It’s a time of dramatic social change, and this is destabilizing all politics, even birthing a new world. The aristocracy is losing power to a new commercial class of innovators. The new creed is not to rule, but to serve.

To be royal once meant to run the world, but no more. The royals now are out of money and they turn to the new wealth of a class of creatures who have seized on new technologies. These new technologies have, in turn, created new opportunities for unprecedented ways of making money. Instead of making things, these people are providing services people need, and this is making them enormously rich.

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But every once in the while, the Black Death comes along to ruin it.

That’s because the above description pertains to the 1400s in Italy, a time given beautiful cinematic life in the new series on Netflix, Medicis: Masters of Florence. The first season deals with the second generation of bankers during the lifetime of the founder of the empire, Cosimo di Giovanni de’ Medici (1389-1464). His two sons struggled for the control of the growing empire.

Here was a period when modern commercial finance was born. More than that, we see here the birth of modern commercial culture – a new system of social organization that overturned ancient expectation and norms about who rules and who obeys. Commerce was a new force in society, one that liberated the masses of people from the old order. Feudalism was becoming a thing of the past, as waves of the European population picked up and moved from historic lands to new commercial centers such as Florence. Commerce changed everything, from art to architecture to music to sexual norms. Everything people once thought were permanent features of life came into question.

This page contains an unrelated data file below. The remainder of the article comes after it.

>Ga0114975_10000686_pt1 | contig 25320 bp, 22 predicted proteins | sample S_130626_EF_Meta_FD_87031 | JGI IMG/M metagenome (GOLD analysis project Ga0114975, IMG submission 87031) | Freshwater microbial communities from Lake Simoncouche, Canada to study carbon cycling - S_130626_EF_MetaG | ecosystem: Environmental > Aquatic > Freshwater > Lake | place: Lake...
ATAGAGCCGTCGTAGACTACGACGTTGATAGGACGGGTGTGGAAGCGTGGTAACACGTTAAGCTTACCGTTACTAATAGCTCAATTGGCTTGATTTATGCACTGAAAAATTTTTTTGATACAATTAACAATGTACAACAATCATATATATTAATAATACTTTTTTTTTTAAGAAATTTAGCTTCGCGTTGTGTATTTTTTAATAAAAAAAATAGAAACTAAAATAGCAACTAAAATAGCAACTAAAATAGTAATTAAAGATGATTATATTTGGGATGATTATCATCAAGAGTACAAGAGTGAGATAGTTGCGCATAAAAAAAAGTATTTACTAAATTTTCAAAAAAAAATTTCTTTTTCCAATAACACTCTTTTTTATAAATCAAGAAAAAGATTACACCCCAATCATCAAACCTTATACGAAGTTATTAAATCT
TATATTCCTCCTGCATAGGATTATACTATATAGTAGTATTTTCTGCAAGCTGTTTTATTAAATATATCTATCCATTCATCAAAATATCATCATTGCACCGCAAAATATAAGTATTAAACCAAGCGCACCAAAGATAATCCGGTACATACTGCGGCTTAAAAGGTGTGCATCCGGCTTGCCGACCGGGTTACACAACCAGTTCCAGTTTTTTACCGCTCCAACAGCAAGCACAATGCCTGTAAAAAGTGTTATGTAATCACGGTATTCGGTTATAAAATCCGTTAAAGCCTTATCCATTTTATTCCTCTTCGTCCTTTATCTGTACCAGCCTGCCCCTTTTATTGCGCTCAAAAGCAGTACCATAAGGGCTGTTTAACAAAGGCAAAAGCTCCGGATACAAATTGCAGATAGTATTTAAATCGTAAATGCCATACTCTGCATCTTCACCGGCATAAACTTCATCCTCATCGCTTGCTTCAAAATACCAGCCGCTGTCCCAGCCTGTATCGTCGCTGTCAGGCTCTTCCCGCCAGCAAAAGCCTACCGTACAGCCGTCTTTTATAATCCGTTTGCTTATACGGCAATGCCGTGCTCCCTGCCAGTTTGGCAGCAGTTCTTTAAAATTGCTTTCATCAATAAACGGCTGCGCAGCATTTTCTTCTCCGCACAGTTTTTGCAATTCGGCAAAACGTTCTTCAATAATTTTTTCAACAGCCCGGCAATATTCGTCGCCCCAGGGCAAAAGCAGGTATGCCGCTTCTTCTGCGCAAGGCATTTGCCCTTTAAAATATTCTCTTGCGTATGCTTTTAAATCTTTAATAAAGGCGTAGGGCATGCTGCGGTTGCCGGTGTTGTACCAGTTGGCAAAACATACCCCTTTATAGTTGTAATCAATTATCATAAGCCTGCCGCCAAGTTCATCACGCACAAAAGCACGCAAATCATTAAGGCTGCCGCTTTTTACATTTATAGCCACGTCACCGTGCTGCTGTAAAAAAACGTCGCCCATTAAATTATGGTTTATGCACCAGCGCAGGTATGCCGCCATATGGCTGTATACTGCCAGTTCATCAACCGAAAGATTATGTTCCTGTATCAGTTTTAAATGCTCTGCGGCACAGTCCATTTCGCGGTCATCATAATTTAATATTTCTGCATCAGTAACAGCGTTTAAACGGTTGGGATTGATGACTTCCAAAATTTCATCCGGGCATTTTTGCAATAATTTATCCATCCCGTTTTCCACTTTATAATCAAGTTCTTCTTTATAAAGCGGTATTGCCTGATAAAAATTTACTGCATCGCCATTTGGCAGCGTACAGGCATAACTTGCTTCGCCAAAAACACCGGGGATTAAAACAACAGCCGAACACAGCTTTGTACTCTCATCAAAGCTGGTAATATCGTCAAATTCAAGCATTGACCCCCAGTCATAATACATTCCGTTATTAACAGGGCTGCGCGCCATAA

The Medicis labored under two burdens inherited from the old world.I was disappointed that the series didn’t have much banking in it, since this was my primary interest. The focus instead might be predictable: the loves, emotional conflicts, and personal lives of the main characters. However, if you stick with it, the big economic themes do make an appearance, and accurately so.

You gain a clear delineation between the forces of reaction and the forces progress. The Medicis labored under two burdens inherited from the old world. First, they were merchants, and the merchants had never been highly regarded in society. Second, they were constantly under fire for the suspicion of usury, which was then condemned by the Catholic Church.

Permit me a quick departure on the second question.

The Usury Question

The Netflix series shows the Medici family scrupulously avoiding what was considered to be Usury. This was condemned from the earliest years of the faith, but this condemnation ended in the 16th century, liberalized in law by the 18th century, and is today not even an issue. It is hardly talked about at all apart from perfunctory warnings against usury (and what the difference between interest and usury is precisely has never been spelled out).

As even the 1912 Catholic Encyclopedia said: the Church “permits the general practice of lending at interest, that is to say, she authorizes the impost, without one’s having to enquire if, on lending his money, he has suffered a loss or deprived himself of a gain, provided he demand a moderate interest for the money he lends.”